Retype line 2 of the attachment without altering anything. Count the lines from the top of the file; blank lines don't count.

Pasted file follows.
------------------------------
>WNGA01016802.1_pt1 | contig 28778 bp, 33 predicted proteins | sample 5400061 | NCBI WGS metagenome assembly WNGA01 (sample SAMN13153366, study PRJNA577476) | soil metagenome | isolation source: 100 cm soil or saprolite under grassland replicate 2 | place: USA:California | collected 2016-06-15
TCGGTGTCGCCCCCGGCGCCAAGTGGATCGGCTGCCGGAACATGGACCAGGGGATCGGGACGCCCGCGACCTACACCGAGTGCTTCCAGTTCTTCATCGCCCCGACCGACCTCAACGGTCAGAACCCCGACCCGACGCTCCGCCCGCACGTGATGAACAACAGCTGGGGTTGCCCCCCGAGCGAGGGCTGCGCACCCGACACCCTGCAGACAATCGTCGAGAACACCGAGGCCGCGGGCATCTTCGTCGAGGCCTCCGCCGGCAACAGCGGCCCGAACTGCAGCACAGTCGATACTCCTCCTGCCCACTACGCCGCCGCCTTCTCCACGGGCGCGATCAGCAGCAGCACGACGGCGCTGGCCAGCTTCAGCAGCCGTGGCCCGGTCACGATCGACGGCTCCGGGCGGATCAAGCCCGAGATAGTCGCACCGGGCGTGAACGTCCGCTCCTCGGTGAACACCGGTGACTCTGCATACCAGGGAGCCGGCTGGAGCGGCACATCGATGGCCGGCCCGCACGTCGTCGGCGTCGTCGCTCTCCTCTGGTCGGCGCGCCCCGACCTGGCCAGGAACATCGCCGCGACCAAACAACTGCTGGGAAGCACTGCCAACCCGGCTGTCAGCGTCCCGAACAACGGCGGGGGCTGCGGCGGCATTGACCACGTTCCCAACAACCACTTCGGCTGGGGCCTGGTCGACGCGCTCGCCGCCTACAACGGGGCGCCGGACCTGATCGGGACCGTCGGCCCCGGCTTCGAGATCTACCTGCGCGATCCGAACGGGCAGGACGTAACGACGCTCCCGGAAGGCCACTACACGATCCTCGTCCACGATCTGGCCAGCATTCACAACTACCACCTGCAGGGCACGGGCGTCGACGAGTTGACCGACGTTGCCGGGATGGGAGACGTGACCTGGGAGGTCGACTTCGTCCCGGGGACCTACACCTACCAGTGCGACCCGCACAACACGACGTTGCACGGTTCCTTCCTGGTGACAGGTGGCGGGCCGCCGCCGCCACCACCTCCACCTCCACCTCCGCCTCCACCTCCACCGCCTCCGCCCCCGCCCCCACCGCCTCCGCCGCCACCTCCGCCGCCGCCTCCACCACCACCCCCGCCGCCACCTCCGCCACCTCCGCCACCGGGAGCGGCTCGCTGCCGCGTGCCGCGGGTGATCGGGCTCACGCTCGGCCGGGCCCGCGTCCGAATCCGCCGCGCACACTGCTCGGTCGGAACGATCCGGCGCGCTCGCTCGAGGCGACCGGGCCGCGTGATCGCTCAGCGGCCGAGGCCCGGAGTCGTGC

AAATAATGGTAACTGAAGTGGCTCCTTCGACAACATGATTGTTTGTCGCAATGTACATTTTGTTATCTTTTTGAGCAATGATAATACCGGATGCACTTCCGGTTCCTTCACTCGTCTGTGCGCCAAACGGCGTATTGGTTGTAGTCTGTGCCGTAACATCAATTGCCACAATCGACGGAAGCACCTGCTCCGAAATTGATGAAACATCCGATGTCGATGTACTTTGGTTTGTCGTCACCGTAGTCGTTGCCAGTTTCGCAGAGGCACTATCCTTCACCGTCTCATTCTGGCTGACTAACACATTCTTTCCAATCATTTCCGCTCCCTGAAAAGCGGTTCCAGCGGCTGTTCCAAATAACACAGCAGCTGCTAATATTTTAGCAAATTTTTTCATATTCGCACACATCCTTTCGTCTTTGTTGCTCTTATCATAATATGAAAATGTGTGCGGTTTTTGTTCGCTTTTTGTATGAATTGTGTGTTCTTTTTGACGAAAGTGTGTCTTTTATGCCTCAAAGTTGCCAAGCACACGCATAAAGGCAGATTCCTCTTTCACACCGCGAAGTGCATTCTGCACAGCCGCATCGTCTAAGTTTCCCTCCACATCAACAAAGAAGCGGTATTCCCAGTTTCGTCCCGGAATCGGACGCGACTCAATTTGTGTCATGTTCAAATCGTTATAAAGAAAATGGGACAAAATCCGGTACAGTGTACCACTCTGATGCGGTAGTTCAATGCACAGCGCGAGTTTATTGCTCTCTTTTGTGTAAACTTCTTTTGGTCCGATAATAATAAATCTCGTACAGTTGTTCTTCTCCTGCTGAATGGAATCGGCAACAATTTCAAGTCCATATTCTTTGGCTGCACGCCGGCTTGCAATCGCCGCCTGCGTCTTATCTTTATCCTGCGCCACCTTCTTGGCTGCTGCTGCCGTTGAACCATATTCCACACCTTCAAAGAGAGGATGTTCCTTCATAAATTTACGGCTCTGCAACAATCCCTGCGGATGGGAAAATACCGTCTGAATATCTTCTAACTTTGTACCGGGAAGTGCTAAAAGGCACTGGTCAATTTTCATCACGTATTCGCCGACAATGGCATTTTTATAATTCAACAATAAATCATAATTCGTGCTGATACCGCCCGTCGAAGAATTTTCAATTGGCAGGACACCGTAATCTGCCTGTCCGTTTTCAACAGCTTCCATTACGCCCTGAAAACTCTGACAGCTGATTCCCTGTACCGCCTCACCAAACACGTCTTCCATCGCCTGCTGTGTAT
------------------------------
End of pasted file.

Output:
TCGGTGTCGCCCCCGGCGCCAAGTGGATCGGCTGCCGGAACATGGACCAGGGGATCGGGACGCCCGCGACCTACACCGAGTGCTTCCAGTTCTTCATCGCCCCGACCGACCTCAACGGTCAGAACCCCGACCCGACGCTCCGCCCGCACGTGATGAACAACAGCTGGGGTTGCCCCCCGAGCGAGGGCTGCGCACCCGACACCCTGCAGACAATCGTCGAGAACACCGAGGCCGCGGGCATCTTCGTCGAGGCCTCCGCCGGCAACAGCGGCCCGAACTGCAGCACAGTCGATACTCCTCCTGCCCACTACGCCGCCGCCTTCTCCACGGGCGCGATCAGCAGCAGCACGACGGCGCTGGCCAGCTTCAGCAGCCGTGGCCCGGTCACGATCGACGGCTCCGGGCGGATCAAGCCCGAGATAGTCGCACCGGGCGTGAACGTCCGCTCCTCGGTGAACACCGGTGACTCTGCATACCAGGGAGCCGGCTGGAGCGGCACATCGATGGCCGGCCCGCACGTCGTCGGCGTCGTCGCTCTCCTCTGGTCGGCGCGCCCCGACCTGGCCAGGAACATCGCCGCGACCAAACAACTGCTGGGAAGCACTGCCAACCCGGCTGTCAGCGTCCCGAACAACGGCGGGGGCTGCGGCGGCATTGACCACGTTCCCAACAACCACTTCGGCTGGGGCCTGGTCGACGCGCTCGCCGCCTACAACGGGGCGCCGGACCTGATCGGGACCGTCGGCCCCGGCTTCGAGATCTACCTGCGCGATCCGAACGGGCAGGACGTAACGACGCTCCCGGAAGGCCACTACACGATCCTCGTCCACGATCTGGCCAGCATTCACAACTACCACCTGCAGGGCACGGGCGTCGACGAGTTGACCGACGTTGCCGGGATGGGAGACGTGACCTGGGAGGTCGACTTCGTCCCGGGGACCTACACCTACCAGTGCGACCCGCACAACACGACGTTGCACGGTTCCTTCCTGGTGACAGGTGGCGGGCCGCCGCCGCCACCACCTCCACCTCCACCTCCGCCTCCACCTCCACCGCCTCCGCCCCCGCCCCCACCGCCTCCGCCGCCACCTCCGCCGCCGCCTCCACCACCACCCCCGCCGCCACCTCCGCCACCTCCGCCACCGGGAGCGGCTCGCTGCCGCGTGCCGCGGGTGATCGGGCTCACGCTCGGCCGGGCCCGCGTCCGAATCCGCCGCGCACACTGCTCGGTCGGAACGATCCGGCGCGCTCGCTCGAGGCGACCGGGCCGCGTGATCGCTCAGCGGCCGAGGCCCGGAGTCGTGC